The other important thing to know about that year is that I did make friends, though none that I could talk to in the same way as Em, and I did go on dates with girls, though none that made me not wish I was with Tor instead.
In short, I survived the year all right, but I was really not looking forward to the summer at all.
You know how, when you're really excited about something, time's a bitch and drags on forever, but when you're really dreading something, you scarcely have time to breathe before it's upon you? Yeah. It seemed like no time at all had gone by when I got Tor's letter announcing the end of her sixth year, and would I be able to meet the train, did I think?
I had to write back and tell her no. And don't look at me like that; I really couldn't. I had Field Training at St. Mungo's, so I told her I'd meet her the next day in the meadow behind her house.
I had prepared myself for a lot of things at that first meeting – the familiar nervousness, the possibility of awkwardness, interruptions in the form of snoopy siblings – but what I failed to prepare for was what it turned out I needed to prepare for the most.
I hadn't seen her for a year, and while I hadn't at all forgotten what she looked like or anything, I was completely taken aback when I saw her come running across the field at me. Is it too sappy to say she took my breath away? It's true. Literally, my first thought as I watched her run toward me was, She's beautiful and why had I never before noticed how beautiful Tor was? I don't know, maybe it's not something you notice or think about in connection with your best friends? But I was struck dumb by it, and by the fact that I hadn't noticed it before.
I must have looked a right idiot, standing there, staring at her. But I really couldn't quite do anything else. Her appearance had taken my breath away, as well as my ability to, you know, put a coherent thought together. Which is probably why she reacted as she did. Which is to say, she slowed as she came up to me, a puzzled expression on her face.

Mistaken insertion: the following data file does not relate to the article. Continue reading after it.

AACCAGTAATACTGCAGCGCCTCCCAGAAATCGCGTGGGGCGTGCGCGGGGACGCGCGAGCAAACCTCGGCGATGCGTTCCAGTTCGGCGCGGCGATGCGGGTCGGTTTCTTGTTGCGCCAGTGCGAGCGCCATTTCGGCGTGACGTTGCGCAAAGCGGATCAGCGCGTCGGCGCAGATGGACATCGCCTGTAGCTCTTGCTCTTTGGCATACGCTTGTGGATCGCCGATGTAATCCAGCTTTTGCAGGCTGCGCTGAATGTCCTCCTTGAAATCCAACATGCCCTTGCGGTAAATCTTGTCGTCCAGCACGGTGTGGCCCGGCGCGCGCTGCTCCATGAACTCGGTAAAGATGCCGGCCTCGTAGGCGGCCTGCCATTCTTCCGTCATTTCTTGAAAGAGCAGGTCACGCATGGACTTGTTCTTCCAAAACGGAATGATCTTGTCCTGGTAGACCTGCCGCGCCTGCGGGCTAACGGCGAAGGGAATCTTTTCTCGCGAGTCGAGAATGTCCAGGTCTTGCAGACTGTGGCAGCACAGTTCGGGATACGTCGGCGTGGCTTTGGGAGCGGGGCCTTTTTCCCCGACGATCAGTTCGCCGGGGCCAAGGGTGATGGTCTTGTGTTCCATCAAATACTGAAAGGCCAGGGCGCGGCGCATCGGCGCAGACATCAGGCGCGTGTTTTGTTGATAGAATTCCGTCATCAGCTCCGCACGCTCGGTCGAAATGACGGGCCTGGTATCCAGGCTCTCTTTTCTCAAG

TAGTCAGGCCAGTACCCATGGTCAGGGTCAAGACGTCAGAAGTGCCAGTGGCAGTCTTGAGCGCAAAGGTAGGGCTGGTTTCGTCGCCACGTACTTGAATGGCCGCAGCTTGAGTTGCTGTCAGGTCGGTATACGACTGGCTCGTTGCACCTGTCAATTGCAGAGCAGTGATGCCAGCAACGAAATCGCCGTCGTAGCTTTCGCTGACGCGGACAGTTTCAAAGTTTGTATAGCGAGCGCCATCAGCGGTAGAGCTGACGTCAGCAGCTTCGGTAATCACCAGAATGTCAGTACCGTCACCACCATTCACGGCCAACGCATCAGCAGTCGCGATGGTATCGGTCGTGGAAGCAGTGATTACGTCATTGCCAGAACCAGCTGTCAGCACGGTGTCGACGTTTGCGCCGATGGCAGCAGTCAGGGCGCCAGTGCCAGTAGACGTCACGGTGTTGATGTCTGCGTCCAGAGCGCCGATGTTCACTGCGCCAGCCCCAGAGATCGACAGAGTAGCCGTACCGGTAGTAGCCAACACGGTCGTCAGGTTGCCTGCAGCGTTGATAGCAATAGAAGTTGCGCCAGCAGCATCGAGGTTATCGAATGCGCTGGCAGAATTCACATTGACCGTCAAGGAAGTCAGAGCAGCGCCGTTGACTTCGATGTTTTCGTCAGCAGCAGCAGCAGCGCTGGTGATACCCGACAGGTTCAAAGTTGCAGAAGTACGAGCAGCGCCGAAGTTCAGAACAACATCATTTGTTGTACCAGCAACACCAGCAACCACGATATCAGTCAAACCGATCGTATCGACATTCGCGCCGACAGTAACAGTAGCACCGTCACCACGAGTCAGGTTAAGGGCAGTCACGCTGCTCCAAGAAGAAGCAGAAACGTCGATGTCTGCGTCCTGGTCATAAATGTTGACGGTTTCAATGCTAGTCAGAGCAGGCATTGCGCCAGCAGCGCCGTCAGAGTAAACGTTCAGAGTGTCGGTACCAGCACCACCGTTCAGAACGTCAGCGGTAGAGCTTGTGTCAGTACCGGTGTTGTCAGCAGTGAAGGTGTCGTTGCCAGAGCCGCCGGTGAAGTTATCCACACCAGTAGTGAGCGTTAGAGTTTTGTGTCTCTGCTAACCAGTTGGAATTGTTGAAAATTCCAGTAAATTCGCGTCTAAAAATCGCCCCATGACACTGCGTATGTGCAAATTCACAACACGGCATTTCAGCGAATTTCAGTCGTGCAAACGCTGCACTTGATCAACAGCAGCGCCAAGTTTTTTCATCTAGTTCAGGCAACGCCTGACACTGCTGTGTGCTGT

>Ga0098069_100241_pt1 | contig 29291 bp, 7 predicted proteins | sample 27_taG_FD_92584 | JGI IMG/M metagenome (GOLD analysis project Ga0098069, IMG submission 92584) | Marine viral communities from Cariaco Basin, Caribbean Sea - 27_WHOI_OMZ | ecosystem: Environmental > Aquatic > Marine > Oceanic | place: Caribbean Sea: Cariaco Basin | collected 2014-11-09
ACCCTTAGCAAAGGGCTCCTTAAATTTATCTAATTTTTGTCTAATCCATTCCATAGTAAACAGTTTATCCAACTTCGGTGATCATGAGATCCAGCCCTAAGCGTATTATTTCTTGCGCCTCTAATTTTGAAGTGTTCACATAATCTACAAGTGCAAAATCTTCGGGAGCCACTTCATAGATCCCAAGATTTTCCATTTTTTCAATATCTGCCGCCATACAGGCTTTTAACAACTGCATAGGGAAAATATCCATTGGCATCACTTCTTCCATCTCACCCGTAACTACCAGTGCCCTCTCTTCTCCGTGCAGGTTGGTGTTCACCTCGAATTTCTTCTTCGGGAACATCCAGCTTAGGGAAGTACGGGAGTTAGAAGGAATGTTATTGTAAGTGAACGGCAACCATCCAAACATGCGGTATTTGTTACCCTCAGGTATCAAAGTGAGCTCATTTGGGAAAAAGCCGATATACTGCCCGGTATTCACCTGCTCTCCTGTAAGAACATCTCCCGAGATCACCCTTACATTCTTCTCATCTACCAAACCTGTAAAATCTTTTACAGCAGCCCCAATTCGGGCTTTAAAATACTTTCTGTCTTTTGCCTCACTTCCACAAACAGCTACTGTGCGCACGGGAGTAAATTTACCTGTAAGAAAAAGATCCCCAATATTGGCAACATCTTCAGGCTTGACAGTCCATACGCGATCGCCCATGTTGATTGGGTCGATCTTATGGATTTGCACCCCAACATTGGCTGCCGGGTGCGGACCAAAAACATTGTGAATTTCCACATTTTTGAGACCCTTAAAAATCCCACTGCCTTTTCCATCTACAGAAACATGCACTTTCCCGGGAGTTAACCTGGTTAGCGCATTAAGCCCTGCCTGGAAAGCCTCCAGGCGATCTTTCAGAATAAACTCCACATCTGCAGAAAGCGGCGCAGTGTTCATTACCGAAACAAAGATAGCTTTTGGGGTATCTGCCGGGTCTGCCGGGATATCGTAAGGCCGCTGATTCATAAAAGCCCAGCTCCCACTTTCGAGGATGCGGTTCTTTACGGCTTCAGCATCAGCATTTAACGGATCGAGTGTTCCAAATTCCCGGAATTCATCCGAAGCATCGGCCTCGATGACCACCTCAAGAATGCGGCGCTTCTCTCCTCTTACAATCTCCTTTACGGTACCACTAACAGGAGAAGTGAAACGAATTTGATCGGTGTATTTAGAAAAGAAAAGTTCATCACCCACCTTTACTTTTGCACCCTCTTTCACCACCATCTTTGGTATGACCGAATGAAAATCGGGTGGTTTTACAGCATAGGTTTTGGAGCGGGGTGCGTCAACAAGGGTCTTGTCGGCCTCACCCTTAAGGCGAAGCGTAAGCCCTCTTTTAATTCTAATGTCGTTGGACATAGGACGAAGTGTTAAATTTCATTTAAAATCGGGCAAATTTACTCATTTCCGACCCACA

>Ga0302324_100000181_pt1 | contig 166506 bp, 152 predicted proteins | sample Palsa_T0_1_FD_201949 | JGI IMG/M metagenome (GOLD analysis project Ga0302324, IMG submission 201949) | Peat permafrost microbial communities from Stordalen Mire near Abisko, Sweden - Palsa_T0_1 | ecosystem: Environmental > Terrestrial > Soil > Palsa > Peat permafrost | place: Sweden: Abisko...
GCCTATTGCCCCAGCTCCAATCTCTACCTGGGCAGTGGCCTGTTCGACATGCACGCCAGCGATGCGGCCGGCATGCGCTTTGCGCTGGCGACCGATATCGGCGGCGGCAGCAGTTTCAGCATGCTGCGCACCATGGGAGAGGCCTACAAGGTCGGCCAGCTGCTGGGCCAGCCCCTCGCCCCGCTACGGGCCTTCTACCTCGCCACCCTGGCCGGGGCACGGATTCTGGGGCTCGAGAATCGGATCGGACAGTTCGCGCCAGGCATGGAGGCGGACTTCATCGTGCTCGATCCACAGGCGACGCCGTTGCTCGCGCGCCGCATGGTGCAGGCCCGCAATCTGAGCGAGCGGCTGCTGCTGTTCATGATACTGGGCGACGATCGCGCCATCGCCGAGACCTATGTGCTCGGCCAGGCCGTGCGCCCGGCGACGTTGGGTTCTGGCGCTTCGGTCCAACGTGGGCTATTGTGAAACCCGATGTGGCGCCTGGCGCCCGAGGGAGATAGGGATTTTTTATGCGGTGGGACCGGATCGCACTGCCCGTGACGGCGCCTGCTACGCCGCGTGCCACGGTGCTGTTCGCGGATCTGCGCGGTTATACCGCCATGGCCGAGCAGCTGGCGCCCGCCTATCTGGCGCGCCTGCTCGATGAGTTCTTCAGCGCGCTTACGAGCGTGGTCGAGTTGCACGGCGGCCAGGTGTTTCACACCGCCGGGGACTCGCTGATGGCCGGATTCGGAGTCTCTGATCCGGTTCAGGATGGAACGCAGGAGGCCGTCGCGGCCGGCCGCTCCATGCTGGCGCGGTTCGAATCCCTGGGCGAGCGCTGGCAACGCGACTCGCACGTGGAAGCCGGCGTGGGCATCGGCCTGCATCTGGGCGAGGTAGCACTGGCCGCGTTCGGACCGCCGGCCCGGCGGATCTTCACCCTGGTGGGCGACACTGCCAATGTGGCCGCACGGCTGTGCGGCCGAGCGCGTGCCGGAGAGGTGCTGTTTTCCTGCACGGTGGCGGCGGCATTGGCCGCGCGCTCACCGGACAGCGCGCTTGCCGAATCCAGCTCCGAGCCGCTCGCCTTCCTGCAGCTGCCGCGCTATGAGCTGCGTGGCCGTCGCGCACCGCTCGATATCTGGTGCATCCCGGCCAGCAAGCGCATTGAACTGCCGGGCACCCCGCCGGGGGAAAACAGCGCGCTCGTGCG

"Teddy?" she said uncertainly. "Why are you looking at me like that?"
"You look beautiful," I breathed because I couldn't help it. She'd asked, and I wasn't in a state of mind to tell her anything but the truth.
She blushed and looked away, tucking a wayward strand of hair behind her ear. "Okay," she said slowly. It was about that time that I came back to myself and, far belatedly, realized I needed to do some covering of my tracks. So I flashed her my most winning smile, threw my hands in the air, and said, "Just thought I'd mention it." She rolled her eyes, and I breathed a mental sigh of relief.
"Are you gonna hug me or not?" she demanded, hands on her hips, so I did as she asked. "I've missed you," she breathed into my neck as she embraced me. I tried not to shiver at the sensation.
"And . . . what was it you missed the most, Twa?" I asked, smirking slightly.
"Oh, I don't know," she said slowly, pulling away. "Possibly . . . this!" And on the last word, she reached up and gave my hair a good tousle.
"Hey!" I protested, not because I cared that my hair was messed up – please – but because it was the anticipated response. She just laughed and took off running, which was my cue to give chase. "You won't get away with that, Twa!" I shouted as I closed in on her, taking every advantage my long legs gave me.